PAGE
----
I'd just like to make it clear that this is not intended as an argumentation for pirating in general (that's a can of worms that belongs elsewhere). It isn't even an argumentation for pirating material made by wargames manufacturers. It is merely a look at how I (that is, me, personally) see ways in which said pirating might in fact benefit the manufacturers far more than it hurts them.
There, that's the disclaimer done with.
The online, non-scurvy kind. You know, downloading stuff you shouldn't, by law, download. It's a touchy subject. The point is, most of Privateer's, GW's and a number of other gaming companies' rules are available through this medium.
I do not mean the unlawful reproduction of actual miniatures, nor do I mean the kind of pirating that goes on in dangerous waters and involves copious amounts of violence. Only the internet 'ooops-I-just-downloaded-all-your-rules' kind.
And I thought I was done with the disclaimers.
A certain fellow I know - let's call him Un-carias - is a pirate. He's got all the rules for his games electronically, and has obtained them in a less than legal fashion. He also owns quite a few of those books legally, but not all.
|'Are you saying there's another way than pirating?'|
As he has access to the rules elsewise, he can buy just the miniatures, and actually play the games. This, in turn, leads to more purchases of miniatures, which leads to more playing, and so on. Since he cannot likewise substitute the miniatures, if he did it the other way around (bought all the rules, and none of the minis) he would be unable to play the game. It is therefore unlikely that he would buy the rules to begin with.
What this means is that, in a world without pirating, Un-carias would have been likely to stay with the game(s) he already had, and never got new armies, let alone start a new game system.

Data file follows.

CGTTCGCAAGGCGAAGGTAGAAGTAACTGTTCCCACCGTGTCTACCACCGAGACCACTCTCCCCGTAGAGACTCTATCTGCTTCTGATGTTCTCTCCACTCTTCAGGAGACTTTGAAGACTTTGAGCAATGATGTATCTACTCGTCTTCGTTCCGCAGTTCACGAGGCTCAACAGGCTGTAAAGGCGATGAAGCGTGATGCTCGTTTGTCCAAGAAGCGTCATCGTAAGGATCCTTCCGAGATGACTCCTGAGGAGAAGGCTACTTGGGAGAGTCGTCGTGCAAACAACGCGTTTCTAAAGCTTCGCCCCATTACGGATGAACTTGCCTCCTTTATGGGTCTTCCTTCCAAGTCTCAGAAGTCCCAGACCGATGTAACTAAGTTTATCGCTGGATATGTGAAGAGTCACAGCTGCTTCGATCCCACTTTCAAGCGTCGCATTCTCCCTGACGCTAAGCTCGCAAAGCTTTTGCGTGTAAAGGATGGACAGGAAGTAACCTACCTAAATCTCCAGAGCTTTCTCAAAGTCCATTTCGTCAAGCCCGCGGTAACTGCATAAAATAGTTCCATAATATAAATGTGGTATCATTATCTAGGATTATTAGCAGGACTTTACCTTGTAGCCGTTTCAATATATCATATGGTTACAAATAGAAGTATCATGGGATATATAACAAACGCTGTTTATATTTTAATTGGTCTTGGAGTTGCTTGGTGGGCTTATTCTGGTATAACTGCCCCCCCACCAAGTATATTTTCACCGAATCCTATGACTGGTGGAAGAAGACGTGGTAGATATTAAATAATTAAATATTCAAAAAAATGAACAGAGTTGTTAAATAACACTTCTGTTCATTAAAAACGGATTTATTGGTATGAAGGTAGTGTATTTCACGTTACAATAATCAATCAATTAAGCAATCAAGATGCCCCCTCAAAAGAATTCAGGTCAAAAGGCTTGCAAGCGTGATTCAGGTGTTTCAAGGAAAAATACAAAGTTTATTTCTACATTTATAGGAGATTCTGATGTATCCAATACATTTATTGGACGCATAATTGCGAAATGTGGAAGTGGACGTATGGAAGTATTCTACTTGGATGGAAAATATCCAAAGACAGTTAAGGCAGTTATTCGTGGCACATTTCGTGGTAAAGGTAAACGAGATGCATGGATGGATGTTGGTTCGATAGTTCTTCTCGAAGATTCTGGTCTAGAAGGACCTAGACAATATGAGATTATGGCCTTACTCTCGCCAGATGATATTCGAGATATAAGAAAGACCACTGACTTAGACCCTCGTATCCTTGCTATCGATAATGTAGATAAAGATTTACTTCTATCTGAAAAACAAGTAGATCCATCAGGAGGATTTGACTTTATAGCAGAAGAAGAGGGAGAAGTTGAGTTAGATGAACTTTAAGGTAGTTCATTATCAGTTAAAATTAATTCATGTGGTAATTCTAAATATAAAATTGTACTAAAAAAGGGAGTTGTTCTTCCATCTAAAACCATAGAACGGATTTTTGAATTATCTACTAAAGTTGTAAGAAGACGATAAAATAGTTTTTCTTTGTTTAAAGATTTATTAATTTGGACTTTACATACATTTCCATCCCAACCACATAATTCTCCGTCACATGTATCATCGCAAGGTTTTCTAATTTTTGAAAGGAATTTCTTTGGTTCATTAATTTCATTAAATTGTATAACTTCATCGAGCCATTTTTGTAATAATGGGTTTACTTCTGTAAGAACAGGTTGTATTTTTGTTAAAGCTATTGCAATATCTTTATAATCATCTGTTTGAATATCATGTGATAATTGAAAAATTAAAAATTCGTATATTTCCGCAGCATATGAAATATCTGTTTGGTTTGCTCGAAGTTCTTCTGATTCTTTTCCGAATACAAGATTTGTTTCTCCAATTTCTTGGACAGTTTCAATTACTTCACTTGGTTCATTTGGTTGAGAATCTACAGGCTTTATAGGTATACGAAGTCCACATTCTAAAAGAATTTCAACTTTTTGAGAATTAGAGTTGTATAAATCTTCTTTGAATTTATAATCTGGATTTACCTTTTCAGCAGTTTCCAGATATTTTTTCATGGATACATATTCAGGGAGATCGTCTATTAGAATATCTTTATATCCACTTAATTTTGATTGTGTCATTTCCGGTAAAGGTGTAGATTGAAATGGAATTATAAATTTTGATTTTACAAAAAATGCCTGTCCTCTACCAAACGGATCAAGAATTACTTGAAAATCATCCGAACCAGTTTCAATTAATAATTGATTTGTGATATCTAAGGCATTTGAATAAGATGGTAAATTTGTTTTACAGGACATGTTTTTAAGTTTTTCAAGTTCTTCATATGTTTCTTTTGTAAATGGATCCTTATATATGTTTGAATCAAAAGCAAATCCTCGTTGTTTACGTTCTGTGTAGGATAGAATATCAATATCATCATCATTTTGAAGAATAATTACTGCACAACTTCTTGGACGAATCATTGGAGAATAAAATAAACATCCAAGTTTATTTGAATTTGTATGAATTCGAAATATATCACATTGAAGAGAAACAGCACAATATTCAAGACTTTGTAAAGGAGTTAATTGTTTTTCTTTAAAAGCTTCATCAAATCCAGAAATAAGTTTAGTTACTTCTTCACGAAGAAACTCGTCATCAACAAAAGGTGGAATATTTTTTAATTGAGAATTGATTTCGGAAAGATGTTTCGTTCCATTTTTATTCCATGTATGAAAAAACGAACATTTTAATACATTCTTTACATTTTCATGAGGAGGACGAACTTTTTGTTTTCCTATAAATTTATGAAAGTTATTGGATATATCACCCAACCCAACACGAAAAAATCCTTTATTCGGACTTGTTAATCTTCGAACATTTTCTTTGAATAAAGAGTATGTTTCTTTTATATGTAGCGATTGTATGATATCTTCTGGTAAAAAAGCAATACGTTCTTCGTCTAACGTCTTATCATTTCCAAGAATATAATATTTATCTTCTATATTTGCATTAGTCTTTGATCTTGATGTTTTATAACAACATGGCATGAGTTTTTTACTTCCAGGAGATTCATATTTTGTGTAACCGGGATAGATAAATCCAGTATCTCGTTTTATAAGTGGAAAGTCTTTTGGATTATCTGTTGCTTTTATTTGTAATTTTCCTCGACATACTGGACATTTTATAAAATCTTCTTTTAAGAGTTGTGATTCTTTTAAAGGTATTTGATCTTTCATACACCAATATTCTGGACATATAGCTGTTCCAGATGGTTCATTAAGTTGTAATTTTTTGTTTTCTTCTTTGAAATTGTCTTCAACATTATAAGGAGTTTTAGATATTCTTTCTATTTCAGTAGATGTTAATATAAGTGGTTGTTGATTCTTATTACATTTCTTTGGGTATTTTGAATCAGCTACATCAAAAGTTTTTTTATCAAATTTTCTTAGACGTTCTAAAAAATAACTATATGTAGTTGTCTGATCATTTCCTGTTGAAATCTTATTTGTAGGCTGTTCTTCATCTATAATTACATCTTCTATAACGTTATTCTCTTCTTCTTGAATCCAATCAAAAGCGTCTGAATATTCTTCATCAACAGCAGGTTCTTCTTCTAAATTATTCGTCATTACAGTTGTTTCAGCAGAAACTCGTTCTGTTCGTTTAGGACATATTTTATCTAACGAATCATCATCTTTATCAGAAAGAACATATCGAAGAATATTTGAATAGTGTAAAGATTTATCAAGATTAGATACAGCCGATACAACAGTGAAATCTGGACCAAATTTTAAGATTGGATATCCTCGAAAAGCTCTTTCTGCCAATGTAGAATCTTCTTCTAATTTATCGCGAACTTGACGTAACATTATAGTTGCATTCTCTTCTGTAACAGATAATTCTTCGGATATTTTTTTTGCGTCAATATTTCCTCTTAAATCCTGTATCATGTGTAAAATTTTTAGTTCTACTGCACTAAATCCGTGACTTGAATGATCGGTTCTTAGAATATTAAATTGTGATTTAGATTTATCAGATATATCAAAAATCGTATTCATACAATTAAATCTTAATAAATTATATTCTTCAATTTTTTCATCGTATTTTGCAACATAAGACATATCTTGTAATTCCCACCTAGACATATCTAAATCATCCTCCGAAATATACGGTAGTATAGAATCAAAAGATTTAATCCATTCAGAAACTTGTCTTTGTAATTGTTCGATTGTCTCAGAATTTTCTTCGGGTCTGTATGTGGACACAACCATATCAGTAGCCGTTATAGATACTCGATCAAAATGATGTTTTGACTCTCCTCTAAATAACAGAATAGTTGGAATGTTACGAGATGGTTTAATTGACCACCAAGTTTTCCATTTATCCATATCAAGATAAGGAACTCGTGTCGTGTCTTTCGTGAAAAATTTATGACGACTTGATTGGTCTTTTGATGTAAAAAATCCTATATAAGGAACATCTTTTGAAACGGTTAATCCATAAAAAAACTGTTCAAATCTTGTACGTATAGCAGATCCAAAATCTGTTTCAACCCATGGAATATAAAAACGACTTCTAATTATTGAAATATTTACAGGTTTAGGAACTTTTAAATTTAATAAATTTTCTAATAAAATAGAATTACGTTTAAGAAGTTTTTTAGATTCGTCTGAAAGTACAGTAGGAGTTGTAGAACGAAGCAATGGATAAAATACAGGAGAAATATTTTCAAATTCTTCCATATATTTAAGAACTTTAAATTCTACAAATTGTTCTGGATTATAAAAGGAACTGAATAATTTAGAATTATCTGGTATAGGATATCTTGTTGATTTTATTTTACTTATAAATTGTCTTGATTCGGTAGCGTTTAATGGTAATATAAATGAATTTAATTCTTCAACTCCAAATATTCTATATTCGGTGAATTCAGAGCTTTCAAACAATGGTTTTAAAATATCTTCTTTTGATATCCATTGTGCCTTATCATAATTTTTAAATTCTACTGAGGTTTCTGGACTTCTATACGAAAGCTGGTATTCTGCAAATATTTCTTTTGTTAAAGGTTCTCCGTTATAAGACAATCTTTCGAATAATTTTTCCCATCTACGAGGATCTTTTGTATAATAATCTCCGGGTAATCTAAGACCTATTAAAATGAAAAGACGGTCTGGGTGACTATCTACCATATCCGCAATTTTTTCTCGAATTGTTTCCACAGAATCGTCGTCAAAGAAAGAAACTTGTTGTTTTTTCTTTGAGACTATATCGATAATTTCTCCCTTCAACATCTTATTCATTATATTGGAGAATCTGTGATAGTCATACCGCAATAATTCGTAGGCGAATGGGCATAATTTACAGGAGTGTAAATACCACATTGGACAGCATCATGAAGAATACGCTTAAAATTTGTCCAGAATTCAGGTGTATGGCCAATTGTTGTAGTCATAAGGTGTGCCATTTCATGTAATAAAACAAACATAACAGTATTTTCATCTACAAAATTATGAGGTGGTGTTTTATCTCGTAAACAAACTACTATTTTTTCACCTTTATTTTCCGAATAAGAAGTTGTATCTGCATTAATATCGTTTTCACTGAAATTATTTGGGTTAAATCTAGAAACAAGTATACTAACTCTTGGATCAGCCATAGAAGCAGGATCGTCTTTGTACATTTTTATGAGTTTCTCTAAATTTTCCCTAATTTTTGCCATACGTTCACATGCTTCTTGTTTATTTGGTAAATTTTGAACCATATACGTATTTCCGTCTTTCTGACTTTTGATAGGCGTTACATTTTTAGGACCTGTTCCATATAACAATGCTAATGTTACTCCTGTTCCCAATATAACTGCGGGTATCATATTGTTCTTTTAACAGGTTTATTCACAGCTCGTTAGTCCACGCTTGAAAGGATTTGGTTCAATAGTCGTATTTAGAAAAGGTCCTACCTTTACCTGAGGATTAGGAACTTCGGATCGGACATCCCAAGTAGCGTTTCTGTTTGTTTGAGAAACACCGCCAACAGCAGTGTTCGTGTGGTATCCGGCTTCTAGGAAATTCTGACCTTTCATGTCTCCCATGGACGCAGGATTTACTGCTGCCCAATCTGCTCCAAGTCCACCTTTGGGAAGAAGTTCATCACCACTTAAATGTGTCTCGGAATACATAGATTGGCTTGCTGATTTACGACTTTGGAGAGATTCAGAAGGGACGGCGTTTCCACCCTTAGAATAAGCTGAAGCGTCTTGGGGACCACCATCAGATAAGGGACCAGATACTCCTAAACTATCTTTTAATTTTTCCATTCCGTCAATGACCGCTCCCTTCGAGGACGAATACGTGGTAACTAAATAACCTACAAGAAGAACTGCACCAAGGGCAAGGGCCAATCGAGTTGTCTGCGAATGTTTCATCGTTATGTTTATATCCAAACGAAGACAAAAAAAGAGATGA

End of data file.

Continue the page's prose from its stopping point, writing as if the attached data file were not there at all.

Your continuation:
|Undead pirates. I'm not convinced the Manufacturers entirely mind pirates...|
The other part of this equation is that Un-carias has the opportunity to read the rules for everything new that is released, without investing any of his scarce cash. This means that he can make an educated decision about what he wants to buy, and means that he is unlikely to make any purchases that turn sour on him. He could of course not pirate the rules, and instead buy every new Army Book, Codex, Forces book, Expansion, and so on, but since he is unliekly to buy all those armies, he would feel that several of those investments had been a waste of money. When a rulebook costs the equivalent of a box set, this waste is likely to slow down his other purchases, maybe even to the point where he loses momentum and interest.
|And this Manufacturer does nothing to dispel that impression...|
And this, I think you'll agree, is much more likely to keep him playing - and buying - the game.
Of course, there is the counter-argument.
He is getting something for nothing. A lot of resources have gone into the making of those rules he so carelessly downloads, and he isn't paying his due.
However, he buys the books he can afford, uses a lot, and wants in their physical form. He's got more of those rulebooks in boxes than will fit in his bookcase. Also, if he couldn't download, but still somehow managed to stay in the game (yes, I'm exaggerating) he would be likely to borrow the books from his more well-off clubmates. This might limit him, but would still not mean any increased income for the Manufacturer.
What it would do, is ensure that his grasp on the rules would be much more tenuous, as he puts in rather a large amount of time leafing (figuratively, as it's on the computer) through those rulebooks. This would impact the club's gaming rather heavily, as he is one of the rules gurus, to whom many turn with questions. Thus, him not having easy access to the rules would make the whole club's gaming slow down to some degree.
|Arrogant? Un-carias? Surely not.|
But for now, he's a pirate. And doesn't lose any sleep over it, really.
So that's it for another opinion piece.